Romy Lindenberg

Romy Lindenberg

Chief Product Officer and Chief Operations Officer, BodyChange

How would friends describe your personality?
I guess they would describe me as an energetic and very frank person. In addition, your question reminds me of the company values of Strategy& — bold and unafraid. I love these values and I have tried to foster these traits throughout my entire professional career. I think it is a very fitting description of my personality.

How do you spend your free time?
In my free time I am energetic as well, but I also love to relax and be lazy on a Sunday afternoon. I live in the outskirts of Munich in a place with a tiny garden, which is lovely in the summer. I would never have thought that I would feel comfortable there, because this place is not in line with an energetic lifestyle. I used to live in Berlin part-time, which was of course very different, but which can also be exhausting when you are an energetic person already. Now, I can just enjoy hanging out and chilling in my garden. I also like to spend time with my friends, and twice a year we organize a big party which we call “grill and chill” — people can come and go as they please and everybody brings their own meat. We turn on the grill and hang out together and I love that very much. Additionally, I love to travel. Not long ago I went to the Galapagos Islands, which was awesome!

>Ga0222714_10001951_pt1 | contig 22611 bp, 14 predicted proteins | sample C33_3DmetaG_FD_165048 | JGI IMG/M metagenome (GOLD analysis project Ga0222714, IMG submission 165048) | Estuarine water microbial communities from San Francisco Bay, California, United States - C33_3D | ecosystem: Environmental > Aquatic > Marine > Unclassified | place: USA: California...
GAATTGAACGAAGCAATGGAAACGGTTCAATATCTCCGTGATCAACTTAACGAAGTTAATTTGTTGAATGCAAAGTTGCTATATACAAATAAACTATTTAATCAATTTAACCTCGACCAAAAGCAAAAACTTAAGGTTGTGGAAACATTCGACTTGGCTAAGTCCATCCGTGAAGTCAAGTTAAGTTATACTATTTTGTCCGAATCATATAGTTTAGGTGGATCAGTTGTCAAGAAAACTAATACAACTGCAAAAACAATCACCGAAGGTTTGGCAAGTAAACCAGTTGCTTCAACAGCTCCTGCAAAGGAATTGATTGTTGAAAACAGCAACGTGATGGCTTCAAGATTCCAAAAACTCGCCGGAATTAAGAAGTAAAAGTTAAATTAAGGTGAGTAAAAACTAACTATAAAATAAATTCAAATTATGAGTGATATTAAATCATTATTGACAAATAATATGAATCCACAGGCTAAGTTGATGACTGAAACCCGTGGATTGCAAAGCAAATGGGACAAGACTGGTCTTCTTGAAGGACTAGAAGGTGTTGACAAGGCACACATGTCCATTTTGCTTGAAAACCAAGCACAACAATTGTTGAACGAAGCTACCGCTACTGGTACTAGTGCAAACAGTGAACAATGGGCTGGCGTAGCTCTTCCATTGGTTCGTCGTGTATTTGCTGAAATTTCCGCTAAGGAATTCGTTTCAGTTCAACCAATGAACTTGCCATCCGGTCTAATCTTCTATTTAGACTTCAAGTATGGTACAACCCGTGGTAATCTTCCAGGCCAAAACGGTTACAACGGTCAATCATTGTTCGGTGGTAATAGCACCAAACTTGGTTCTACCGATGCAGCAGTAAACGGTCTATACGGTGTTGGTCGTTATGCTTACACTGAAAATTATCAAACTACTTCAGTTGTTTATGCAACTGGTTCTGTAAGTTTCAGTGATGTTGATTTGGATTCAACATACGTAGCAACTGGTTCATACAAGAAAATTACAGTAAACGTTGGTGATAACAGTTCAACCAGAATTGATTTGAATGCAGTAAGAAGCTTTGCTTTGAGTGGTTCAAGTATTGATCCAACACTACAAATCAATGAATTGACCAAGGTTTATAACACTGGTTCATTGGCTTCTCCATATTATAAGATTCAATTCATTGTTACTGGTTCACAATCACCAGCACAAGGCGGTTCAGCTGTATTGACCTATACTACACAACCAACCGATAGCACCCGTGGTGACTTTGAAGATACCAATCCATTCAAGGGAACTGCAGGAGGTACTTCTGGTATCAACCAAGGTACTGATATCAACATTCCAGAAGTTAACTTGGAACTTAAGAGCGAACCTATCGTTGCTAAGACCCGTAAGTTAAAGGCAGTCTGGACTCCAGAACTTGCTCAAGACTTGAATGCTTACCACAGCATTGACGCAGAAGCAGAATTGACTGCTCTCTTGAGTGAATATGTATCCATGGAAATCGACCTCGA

You started your career at Strategy&. To what extent is your professional life today influenced by these early years as a consultant?